When criminologist Dr Alistair Harkness decided to focus his work on the impacts of crime on farmers and rural communities, it was “not a crowded field”. In fact, he was one of two criminologists to pave the way in this specialty field (along with UNE’s Elaine Barclay, now retired).

Alistair has taken up a role as a senior criminology lecturer at the University of New England currently from his home in Victoria, while hoping to move to the Armidale campus in August pending an ease of lockdown restrictions in the current COVID-19 crisis.

With a background in politics – he was a Member of Parliament in Victoria’s Lower House – and later as a lecturer in Victoria’s Gippsland region, the jump to rural criminology was borne of a desire to do more to understand and help the people of his region.

“There’s a broader perception we’re up against where rural spaces are seen as peaceful, tranquil, idyllic and lovely – places you go to escape the hustle and bustle of the city. To get away from so-called urban problems like armed gangs and break-ins,” Alistair says.  

“But there’s also been a bit of a lackadaisical attitude among rural communities as well, a bit of a ‘she’ll be right’ attitude to crime and crime prevention: It’ll be ok, I don’t need to lock my stuff up, what are the chances?

“I think one of the key issues is about changing people’s attitudes, based on evidence, to the behaviours that they do as individuals, to keep their property safe, but also police practice as well. So how can police better engage with farmers to encourage reporting and provide the educative function rather than just a reactive law enforcement function?”

Alistair says his experience as a legislator for eight years gave him the grounding to help lead the way and make a real difference.

“Reading bills and passing legislation gave me a solid grounding for academia, but also that practical element – how do you actually get things to change? And really that’s what criminal justice and criminology is all about. How do you do things better? How do you take some evidence and make things better for people?

“I started doing some research on farm crime, particularly thefts from farms; looking at what are the motivations, what do farmers think, what can they do, what can police do better, and how can it be prevented.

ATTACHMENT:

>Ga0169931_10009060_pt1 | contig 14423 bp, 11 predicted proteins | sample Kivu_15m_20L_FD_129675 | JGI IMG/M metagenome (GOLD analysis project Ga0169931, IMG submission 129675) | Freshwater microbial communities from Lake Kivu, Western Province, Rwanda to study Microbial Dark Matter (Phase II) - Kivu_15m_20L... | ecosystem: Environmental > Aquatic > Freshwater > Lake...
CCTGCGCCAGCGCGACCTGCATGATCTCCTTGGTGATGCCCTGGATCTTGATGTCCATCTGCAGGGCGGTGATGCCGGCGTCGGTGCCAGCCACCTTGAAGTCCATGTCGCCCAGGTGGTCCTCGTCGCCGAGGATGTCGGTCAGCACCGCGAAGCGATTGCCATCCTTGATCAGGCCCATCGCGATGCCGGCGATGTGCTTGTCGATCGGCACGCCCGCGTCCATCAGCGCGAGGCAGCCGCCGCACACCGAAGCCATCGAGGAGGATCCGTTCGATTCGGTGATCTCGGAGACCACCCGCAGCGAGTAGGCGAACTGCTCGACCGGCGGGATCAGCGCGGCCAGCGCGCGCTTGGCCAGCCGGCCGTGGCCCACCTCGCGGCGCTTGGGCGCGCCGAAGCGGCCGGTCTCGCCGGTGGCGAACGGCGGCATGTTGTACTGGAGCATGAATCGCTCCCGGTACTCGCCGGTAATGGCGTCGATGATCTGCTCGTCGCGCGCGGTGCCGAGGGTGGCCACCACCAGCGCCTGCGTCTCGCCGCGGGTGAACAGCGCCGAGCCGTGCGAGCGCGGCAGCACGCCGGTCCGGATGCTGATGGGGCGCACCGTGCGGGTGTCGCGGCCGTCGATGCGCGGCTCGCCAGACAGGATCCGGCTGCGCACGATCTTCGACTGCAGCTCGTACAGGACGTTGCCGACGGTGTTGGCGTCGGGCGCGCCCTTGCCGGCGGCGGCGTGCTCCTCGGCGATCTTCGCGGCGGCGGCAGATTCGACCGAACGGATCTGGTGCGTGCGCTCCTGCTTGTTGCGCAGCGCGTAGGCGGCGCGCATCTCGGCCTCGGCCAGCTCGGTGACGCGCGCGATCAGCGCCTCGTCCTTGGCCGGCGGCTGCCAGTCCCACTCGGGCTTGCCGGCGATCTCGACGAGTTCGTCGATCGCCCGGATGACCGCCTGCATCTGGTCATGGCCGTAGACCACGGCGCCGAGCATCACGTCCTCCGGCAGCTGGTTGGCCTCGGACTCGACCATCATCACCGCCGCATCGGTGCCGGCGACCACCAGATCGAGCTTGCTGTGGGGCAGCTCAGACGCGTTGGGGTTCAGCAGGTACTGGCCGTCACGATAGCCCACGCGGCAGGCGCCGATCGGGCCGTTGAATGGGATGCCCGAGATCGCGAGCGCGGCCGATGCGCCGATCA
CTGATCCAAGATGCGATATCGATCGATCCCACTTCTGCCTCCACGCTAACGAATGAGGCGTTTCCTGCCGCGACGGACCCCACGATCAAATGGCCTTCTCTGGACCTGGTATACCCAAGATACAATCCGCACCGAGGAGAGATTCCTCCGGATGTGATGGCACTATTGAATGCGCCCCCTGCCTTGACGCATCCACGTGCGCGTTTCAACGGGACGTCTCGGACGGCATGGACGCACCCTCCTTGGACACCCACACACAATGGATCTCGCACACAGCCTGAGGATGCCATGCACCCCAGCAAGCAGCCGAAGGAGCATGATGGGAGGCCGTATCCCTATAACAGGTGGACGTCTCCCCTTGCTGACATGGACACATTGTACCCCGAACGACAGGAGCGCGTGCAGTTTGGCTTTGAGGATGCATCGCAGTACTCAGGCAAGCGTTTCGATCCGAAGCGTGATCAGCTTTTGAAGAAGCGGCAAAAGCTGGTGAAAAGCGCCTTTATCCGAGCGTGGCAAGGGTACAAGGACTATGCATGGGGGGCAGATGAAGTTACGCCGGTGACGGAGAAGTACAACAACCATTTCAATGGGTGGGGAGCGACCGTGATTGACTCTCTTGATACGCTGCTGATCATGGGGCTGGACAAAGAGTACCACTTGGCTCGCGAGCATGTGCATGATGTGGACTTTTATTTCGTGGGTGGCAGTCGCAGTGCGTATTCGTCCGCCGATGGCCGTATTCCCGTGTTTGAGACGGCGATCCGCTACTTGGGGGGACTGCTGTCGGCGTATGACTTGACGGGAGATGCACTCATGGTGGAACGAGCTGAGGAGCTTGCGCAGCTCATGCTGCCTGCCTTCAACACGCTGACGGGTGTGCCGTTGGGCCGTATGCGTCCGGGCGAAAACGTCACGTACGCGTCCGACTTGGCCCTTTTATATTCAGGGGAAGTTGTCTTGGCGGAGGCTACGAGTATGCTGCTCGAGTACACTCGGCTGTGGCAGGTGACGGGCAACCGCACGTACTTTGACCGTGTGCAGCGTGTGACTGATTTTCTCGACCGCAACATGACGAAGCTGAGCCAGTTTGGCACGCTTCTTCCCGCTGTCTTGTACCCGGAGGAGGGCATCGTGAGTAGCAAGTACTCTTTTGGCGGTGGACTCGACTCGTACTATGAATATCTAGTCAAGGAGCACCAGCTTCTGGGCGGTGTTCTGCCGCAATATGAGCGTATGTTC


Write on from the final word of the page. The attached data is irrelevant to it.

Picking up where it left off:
“Criminology is about looking at the attitudes, perceptions and behaviours around crime and responses to crime.

“When you look at farm crime, the impacts can be absolutely devastating. The agricultural industry is worth $60 billion a year to the country, so there are national and state-wide economic imperatives to do something about offending.

“But also on a localised level, for many farmers, their business is their private property as well. So there’s an element of fear about what’s happening out on their property and potential mental health and wellbeing impacts as well.”

It’s a lot to tackle, but momentum in the field is building.

“Things have changed over the last couple of years through the efforts of a number of people, who have been helping really build up rural criminology as a force to reckoned with in its own right.”

Firmly believing a collaborative approach is key to attracting attention and action to problem of rural crime, Alistair has helped establish and become involved in international networks of criminologists undertaking research in the field.

“We’ve seen the emergence of the Division of Rural Criminology at the American Society of Criminology and the establishment of a Rural Crime Working Group with the European Society, and Kyle Mulrooney [from UNE] and I have both been very heavily involved in the formation of the International Society for the Study of Rural Crime.”

Through these international networks, Alistair has helped coordinate publications of cutting-edge rural crime research, focused on aspects of rural crime offending and crime prevention in Australia and internationally, and also assisted in establishing the Centre of Rural Criminology at the University of New England as a member of the Board.

He says coordinated research is what’s required to boost and justify resources to help tackle farm and rural crime issues.  

“Having the evidence around these issues is vital for receiving state and federal recognition that rural people need a similar proportion of support and resources as metropolitan areas.

“It provides justification for resourcing and also clear goalposts for how success can be measured. It’s needed to help change policies, practices and individual behaviours.”

Over time, he says he has come to understand more about the motivations for criminal activity, which in turn can influence the response to crime both in the areas of education and law enforcement activity.

“People offend for different reasons, but there’s always a risk-reward calculation involved: What will I get out of this offence compared with the risk of getting caught? There are different ways to tackle different issues of crime so that the risk is higher and the reward less enticing.”

Farm crime is just one aspect of rural crime, with many issues yet to be properly explored.

“Most crime that happens in urban settings also happens in rural areas – but the similarities and differences in the impact of these crimes in rural areas often just haven’t yet been studied and documented, including for example, the issue of fraud in rural areas, which is largely untapped. You could take almost any issue and put a rural lens on it, and we need more criminologists to focus on this.

Alistair is looking forward to his new role as a senior lecturer at UNE.

“I’m really thrilled to be able to work at the Centre for Rural Criminology at UNE where fantastic work is already underway, and to help solidify the work and reputation of the centre as the foremost international place for rural crime scholarship.

“I also love working in rural areas with country people. There are no pretences.”